Friday, September 12, 2008

Teaching Law in China (September Insights)

My classes have gone well (as far as I can tell). I am teaching a short 7 week class at Tsinghua University, which is supposedly a 10 minute cab ride. It took me 45 minutes when I went last Wednesday, in part because the cab driver took me to the wrong gate. I had learned, from my slender experience, to have the program administrator email me in both English and Chinese which gate we needed to go to. But apparently the East Gate of Tsinghua, which everyone knows is the East gate, actually opens south, a fact that my cab driver had not picked up, so he took me to the other East Gate. (Rick and I have decided that for any trip you should allocate at least twice as much time as you think you will need.) Because a professor in this Temple-Tsinghua LLM program had to leave due to a family illness, I'm switching over to teach Legal Reasoning, which meets twice a week (47 students).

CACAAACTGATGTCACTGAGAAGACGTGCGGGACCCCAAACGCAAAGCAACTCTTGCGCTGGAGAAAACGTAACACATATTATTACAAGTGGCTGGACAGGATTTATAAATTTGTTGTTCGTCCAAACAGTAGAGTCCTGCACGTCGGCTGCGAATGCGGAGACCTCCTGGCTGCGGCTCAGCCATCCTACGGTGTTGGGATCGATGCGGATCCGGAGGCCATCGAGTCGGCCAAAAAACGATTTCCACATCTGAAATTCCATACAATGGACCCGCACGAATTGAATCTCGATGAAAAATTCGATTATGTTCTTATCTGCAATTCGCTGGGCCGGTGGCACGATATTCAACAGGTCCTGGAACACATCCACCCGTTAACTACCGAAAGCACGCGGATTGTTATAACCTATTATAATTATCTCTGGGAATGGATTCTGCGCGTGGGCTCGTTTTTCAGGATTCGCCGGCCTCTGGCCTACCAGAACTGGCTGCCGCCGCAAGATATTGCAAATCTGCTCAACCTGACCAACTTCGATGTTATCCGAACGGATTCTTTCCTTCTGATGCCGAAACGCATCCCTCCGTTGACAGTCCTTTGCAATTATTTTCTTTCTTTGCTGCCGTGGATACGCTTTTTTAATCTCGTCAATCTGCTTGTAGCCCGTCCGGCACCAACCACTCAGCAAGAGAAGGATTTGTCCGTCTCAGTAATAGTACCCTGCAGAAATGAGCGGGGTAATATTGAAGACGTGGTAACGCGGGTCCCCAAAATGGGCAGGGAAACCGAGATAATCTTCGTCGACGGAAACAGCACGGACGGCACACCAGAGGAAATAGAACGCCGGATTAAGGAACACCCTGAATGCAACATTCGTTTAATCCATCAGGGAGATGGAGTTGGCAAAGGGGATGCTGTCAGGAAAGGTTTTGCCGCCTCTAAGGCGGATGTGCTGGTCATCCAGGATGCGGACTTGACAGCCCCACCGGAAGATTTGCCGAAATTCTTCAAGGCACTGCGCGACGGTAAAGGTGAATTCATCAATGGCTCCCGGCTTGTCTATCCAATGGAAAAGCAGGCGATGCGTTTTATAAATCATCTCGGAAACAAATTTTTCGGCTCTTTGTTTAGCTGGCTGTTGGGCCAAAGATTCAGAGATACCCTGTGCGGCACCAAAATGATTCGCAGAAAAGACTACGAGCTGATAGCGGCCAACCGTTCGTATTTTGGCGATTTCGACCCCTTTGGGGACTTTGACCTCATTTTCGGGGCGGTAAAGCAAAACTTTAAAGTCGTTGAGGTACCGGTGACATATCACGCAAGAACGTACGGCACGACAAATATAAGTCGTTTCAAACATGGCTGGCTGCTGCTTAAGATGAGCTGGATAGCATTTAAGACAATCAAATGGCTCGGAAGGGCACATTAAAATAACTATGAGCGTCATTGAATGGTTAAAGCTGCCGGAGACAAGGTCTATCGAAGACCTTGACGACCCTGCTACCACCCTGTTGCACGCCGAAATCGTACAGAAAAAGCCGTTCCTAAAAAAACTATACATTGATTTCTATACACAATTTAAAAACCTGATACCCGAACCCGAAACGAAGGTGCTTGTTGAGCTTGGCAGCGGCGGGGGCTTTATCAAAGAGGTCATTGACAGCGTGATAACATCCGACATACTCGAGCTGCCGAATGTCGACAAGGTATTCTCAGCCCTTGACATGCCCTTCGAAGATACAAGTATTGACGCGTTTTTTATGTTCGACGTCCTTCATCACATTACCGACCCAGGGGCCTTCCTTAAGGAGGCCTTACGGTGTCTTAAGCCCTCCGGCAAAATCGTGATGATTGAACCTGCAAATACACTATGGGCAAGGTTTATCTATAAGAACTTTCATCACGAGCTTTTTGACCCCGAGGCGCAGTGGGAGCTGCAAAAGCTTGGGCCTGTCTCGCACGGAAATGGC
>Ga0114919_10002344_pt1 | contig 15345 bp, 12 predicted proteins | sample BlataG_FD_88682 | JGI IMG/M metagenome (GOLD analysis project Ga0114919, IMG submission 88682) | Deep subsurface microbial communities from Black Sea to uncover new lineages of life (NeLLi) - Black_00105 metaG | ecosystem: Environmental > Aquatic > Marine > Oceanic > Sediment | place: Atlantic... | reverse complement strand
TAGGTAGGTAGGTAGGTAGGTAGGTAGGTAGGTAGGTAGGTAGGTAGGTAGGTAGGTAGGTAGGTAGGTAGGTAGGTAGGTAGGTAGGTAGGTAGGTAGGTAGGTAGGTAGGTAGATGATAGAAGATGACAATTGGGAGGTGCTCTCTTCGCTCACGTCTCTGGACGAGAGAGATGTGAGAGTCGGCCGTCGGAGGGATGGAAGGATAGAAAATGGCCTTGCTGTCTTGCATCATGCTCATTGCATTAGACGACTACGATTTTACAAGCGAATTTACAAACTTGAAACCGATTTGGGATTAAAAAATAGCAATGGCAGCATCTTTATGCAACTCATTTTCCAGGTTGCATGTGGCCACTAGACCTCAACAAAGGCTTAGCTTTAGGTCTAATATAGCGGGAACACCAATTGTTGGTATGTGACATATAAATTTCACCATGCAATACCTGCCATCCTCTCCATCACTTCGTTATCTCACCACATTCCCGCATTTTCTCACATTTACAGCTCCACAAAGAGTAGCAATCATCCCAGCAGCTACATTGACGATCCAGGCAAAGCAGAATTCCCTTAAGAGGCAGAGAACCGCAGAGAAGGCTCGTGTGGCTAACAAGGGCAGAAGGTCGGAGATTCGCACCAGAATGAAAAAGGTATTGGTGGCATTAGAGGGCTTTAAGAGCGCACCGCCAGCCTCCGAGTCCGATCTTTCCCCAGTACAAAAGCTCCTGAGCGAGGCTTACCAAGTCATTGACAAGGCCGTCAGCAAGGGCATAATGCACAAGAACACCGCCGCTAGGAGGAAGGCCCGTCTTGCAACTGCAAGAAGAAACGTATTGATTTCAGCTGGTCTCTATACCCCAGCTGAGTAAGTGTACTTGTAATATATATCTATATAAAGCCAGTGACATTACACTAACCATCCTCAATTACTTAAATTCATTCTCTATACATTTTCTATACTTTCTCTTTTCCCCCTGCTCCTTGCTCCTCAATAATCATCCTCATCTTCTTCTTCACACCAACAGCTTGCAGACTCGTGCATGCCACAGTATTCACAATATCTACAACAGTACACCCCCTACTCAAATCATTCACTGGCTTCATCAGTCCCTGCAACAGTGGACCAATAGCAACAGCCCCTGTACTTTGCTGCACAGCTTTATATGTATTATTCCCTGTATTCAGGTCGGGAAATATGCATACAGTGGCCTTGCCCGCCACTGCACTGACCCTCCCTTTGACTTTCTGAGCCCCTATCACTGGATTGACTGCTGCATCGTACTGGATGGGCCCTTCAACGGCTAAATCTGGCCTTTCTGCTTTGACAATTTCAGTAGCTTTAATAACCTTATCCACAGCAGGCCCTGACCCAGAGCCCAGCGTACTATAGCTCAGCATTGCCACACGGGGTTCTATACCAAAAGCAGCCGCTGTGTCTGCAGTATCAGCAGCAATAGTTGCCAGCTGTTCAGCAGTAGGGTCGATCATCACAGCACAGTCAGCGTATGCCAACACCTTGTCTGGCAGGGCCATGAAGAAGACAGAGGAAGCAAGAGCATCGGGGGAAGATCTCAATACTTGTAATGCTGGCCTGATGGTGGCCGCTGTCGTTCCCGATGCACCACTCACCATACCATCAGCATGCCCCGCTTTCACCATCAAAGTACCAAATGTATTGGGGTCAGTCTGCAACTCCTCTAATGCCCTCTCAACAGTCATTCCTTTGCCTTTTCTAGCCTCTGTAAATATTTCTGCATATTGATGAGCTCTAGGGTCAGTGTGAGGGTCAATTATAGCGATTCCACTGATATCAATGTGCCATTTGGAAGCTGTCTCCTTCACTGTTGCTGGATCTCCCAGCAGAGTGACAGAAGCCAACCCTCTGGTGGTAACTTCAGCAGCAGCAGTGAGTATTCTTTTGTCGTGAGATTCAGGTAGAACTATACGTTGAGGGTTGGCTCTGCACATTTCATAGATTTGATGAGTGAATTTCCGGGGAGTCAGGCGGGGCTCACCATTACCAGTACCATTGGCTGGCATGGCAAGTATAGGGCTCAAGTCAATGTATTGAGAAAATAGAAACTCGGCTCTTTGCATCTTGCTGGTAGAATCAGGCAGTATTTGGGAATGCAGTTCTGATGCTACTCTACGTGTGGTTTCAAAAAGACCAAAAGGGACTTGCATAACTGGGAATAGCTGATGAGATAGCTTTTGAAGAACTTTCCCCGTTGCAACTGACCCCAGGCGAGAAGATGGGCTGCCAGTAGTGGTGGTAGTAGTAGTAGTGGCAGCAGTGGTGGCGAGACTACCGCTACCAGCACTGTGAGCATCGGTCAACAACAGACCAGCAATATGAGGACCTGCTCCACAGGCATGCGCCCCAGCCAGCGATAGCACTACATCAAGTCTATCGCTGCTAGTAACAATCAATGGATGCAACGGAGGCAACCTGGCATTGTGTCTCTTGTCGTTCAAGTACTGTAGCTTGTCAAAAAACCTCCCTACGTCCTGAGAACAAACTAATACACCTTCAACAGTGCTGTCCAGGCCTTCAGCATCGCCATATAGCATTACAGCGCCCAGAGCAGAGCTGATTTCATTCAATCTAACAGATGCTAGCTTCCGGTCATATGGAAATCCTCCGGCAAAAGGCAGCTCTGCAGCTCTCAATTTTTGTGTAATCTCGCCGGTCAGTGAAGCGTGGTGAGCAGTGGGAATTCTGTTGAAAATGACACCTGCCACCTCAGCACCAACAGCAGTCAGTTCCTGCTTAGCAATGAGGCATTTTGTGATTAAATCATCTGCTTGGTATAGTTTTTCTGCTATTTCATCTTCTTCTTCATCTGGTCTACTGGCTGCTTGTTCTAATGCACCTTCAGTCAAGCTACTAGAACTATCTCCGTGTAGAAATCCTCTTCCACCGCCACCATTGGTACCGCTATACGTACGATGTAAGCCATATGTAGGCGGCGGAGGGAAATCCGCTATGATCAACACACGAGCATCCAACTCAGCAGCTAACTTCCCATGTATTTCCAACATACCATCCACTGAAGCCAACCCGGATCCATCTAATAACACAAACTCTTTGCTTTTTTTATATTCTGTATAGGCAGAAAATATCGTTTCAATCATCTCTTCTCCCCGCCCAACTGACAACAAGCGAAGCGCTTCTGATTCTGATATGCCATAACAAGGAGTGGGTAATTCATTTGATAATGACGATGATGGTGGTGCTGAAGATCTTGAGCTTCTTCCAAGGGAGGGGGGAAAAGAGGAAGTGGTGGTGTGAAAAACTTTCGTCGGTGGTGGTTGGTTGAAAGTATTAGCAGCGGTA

Friday I teach Torts from 8 am - 11:10 at Renmin. This is apparently a typical graduate-level class. These students (about 25) have more stamina than I do! It has been fun to meet them and begin to hear their stories. The Chinese bar exam is taking place in later September so some students are working long hours to prepare. Returning students started classes last week, but new graduate students did not arrive until this week, so an additional 8 students joined the class. That makes it somewhat difficult to plan.

For you torts mavens out there, here's an interesting fact. In China, if a rich and poor man are standing side-by-side at the side of the road and are both killed by a drunk driver (my hypo) their damages are identical. In China damages are determined by the average wage in the city or area where the tort occurred. Quite a difference from the US system.

No comments: